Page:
The Complete Thom Bell Sessions
Download links and information about The Complete Thom Bell Sessions by Elton John. This album was released in 1989 and it belongs to Hip Hop/R&B, Soul, Rock, Disco, Pop genres. It contains 6 tracks with total duration of 34:44 minutes.
|Genre:||Hip Hop/R&B, Soul, Rock, Disco, Pop|
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|1.||Nice and Slow||4:40|
|2.||Country Love Song||5:02|
|3.||Shine On Through||7:44|
|4.||Mama Can't Buy You Love (featuring Thom Bell)||4:04|
|5.||Are You Ready for Love||8:15|
|6.||Three Way Love Affair (featuring Thom Bell)||4:59|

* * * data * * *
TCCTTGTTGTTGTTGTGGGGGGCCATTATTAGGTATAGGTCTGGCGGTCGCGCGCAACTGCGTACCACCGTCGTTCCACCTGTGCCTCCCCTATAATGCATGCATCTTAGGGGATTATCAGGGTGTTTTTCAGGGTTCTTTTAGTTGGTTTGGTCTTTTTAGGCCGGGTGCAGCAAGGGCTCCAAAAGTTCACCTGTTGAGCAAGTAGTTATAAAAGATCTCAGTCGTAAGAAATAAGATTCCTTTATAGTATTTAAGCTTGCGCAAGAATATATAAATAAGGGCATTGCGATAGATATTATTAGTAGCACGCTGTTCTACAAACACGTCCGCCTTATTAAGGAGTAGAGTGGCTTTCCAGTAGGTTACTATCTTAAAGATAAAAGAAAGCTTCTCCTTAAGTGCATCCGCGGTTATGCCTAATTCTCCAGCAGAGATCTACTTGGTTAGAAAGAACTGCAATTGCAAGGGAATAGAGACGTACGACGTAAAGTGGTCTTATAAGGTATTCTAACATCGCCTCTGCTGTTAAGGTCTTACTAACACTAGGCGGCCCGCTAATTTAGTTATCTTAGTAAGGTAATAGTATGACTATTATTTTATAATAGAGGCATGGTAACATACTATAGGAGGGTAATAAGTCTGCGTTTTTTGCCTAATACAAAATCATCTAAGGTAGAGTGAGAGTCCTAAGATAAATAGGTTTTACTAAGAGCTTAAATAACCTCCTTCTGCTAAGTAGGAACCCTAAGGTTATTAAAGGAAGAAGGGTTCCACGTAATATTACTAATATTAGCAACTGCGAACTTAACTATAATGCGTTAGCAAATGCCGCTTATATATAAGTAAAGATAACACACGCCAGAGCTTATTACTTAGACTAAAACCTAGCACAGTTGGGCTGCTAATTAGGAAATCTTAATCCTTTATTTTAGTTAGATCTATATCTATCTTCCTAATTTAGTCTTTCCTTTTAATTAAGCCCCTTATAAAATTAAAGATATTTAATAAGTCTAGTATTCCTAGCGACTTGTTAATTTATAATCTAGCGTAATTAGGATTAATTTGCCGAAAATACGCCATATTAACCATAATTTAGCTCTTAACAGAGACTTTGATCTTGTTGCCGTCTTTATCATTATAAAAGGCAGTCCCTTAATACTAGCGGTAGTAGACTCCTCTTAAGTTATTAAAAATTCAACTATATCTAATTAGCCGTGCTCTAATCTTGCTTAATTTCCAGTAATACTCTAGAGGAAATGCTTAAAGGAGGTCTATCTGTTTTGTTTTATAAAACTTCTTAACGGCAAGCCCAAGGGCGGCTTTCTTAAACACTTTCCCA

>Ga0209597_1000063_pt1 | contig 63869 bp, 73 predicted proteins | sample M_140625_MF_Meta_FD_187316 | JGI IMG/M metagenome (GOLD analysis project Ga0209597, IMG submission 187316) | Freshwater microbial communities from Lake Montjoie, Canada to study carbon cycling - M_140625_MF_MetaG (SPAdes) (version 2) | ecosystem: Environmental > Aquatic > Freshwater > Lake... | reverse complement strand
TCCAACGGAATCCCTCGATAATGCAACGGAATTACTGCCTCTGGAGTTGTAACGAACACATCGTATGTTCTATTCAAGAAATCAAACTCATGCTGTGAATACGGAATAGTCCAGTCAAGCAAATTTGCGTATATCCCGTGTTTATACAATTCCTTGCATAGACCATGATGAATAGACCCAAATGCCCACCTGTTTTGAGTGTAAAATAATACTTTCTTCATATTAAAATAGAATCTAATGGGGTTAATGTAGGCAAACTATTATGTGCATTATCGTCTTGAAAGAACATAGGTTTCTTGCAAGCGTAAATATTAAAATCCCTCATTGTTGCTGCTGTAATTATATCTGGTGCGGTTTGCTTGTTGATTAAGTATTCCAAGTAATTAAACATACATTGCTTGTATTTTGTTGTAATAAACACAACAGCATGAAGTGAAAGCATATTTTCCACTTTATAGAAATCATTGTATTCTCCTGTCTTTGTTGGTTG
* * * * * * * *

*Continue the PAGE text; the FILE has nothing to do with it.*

After dismissing his recently re-formed backing band and breaking off professional ties with longtime lyricist Bernie Taupin, Elton John sought Philly soul maestro Thom Bell in search of a fresh direction. However, John's brief foray into soul isn't as surprising or unusual as it might initially sound. In fact, two of John's biggest hits — "Bennie and the Jets" as well the breezy four-on-the floor backbeat on "Philadelphia Freedom" — also became crossover R&B smashes. Initially, John was not entirely pleased with the results and sat on the tapes for over a year before remixing the six completed songs in early 1979 for a summertime release. Ultimately, John chose half of the material that he and Bell had cut to be included on a three-song EP, which was led by the midtempo and ultimately danceable "Mama Can't Buy You Love." The two other sides — "Are You Ready for Love" and "Three Way Love Affair" (which were issued on that June 1979 extended-play single) — were likewise Bell creations and were augmented significantly by some of Philly's finest. Among them were Casey James (guitar), Leroy M. Bell (guitar), and Charles Collins (drums), strings and horns courtesy of none other than MFSB, and backing vocals from the one and only Spinners. When the CD version of that EP was issued, the other three previously unissued tunes documented during those sessions were released. Notable among them are a Taupin/John leftover titled "Nice and Slow" — which Thom Bell also rearranged — as well as a John ballad co-written with Gary Osborne titled "Shine On Through." This track would resurface as the leadoff track on John's A Single Man in a much more stark and moody musical setting.